Donald Berman Piano

My Teachers


Leonard Shure
I studied with Leonard Shure at the New England Conservatory, where I received a Masters in Performance in 1988. I stayed on to assist him in 1989 when he became ill, teaching his studio of students at the conservatory. Mr. Shure had been Arthur Schnabel's assistant in New York city in the 1930s, and was unparalleled in his expressive approach to Beethoven, Schubert, Schumann, and Brahms. He had a tremendous ability to transmit the eloquent power of these composers and showed me how that was a key to understanding a wide range of repertoire.

John KirkpatrickJohn Kirkpatrick
From 1983-1986 I traveled to New Haven, CT, each week to take a six-hour piano lesson from John Kirkpatrick, who was then a professor Emeritus at Yale University School of Music. I was his only student and he was my mentor. He had studied with Nadia Boulanger in France during the 1920s. Having adopted her rigorous devotion to music, he immersed me in Bach, Mozart, Beethoven, Brahms, and later, Faure, Stravinsky, Gottschalk, and other great American composers. He taught me to approach the works of contemporary composers with meticulous care and classical composers with a fresh spontaneity.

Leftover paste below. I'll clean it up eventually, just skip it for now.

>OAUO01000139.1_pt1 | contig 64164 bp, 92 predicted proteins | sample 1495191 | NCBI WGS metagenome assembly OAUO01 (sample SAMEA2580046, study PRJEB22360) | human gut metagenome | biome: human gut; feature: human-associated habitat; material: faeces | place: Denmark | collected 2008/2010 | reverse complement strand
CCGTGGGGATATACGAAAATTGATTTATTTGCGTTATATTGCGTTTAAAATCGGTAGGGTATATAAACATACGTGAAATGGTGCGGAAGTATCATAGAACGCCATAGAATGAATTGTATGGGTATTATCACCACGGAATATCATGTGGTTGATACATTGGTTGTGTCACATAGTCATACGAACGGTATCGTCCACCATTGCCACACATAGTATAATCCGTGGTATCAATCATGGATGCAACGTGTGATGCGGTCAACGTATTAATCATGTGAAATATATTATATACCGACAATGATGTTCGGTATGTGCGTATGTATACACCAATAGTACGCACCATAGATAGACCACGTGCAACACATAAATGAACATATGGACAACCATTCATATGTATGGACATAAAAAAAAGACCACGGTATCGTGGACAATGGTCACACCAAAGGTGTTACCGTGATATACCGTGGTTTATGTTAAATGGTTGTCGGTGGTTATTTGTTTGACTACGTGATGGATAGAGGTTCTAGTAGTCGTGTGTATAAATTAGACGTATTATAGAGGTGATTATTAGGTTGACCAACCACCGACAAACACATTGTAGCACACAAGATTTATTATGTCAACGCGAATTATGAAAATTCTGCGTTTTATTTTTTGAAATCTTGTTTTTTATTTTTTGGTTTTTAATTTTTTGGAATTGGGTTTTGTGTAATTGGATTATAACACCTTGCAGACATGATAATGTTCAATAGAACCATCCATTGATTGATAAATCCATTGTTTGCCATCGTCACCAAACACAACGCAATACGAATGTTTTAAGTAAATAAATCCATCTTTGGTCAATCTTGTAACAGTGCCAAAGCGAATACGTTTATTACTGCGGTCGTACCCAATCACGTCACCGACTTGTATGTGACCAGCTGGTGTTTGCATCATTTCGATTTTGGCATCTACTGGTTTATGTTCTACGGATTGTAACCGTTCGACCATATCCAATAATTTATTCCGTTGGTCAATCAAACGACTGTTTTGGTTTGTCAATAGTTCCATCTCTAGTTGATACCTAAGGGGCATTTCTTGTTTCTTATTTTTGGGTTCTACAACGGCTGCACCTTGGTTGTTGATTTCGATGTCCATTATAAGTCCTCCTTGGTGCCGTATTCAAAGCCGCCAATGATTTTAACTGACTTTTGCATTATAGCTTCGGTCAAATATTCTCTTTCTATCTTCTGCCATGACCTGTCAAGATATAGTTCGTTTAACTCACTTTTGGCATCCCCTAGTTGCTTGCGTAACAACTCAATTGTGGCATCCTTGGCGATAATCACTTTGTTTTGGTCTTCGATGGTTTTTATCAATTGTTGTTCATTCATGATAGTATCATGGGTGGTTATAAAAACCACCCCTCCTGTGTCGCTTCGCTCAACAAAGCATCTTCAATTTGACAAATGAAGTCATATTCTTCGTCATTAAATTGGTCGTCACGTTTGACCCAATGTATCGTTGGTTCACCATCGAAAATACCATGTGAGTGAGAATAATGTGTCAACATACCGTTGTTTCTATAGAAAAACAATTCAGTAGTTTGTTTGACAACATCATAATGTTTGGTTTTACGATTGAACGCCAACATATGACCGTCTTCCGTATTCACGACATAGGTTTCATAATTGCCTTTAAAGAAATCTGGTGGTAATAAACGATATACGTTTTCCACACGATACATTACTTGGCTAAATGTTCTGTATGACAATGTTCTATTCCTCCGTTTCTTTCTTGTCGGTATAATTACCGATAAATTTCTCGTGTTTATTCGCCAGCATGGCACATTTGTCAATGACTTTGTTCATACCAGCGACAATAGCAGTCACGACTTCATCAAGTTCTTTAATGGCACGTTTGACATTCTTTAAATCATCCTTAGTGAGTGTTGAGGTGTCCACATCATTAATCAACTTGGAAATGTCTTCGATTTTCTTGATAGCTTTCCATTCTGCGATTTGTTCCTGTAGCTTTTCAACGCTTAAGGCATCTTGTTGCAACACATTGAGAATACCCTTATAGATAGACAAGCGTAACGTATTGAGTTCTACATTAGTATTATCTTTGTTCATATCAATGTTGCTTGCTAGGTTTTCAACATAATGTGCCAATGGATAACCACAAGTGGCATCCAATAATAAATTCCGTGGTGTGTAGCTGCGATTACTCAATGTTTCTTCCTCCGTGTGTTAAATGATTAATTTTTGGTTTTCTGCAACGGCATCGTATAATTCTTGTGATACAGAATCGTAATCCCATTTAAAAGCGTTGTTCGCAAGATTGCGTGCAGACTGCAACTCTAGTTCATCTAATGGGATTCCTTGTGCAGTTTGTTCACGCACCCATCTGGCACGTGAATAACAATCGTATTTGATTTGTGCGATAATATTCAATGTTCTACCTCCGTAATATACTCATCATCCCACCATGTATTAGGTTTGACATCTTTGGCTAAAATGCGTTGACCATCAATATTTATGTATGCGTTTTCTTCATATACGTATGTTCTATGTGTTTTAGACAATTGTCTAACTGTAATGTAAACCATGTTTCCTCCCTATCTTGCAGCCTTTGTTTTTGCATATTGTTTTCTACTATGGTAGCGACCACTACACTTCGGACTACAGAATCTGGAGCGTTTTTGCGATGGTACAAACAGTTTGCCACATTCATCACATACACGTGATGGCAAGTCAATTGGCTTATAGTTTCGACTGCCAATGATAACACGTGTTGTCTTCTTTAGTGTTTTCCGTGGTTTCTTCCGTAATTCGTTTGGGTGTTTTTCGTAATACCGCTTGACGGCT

George BarthGeorge Barth
At Wesleyan University I studied with George Barth, who introduced me to concepts of performance practice, the idioms and approaches that give voice to composers from different eras. George currently teaches at Stanford University. He wrote "The Pianist as Orator: Beethoven and the Transformation of Keyboard Style."

Mildred VictorMildred Victor
Mildred Victor was my piano teacher growing up in White Plains, NY. She studied with Arthur Schnabel in New York city as a young girl and was a fabulous pianist. Pianists with physical problems searched her out for her fluent approach to playing. She spent years developing a rigorous and unique system of technique that I teach to my students today. The Juilliard Journal recently published an article about her approach to playing in her 80s.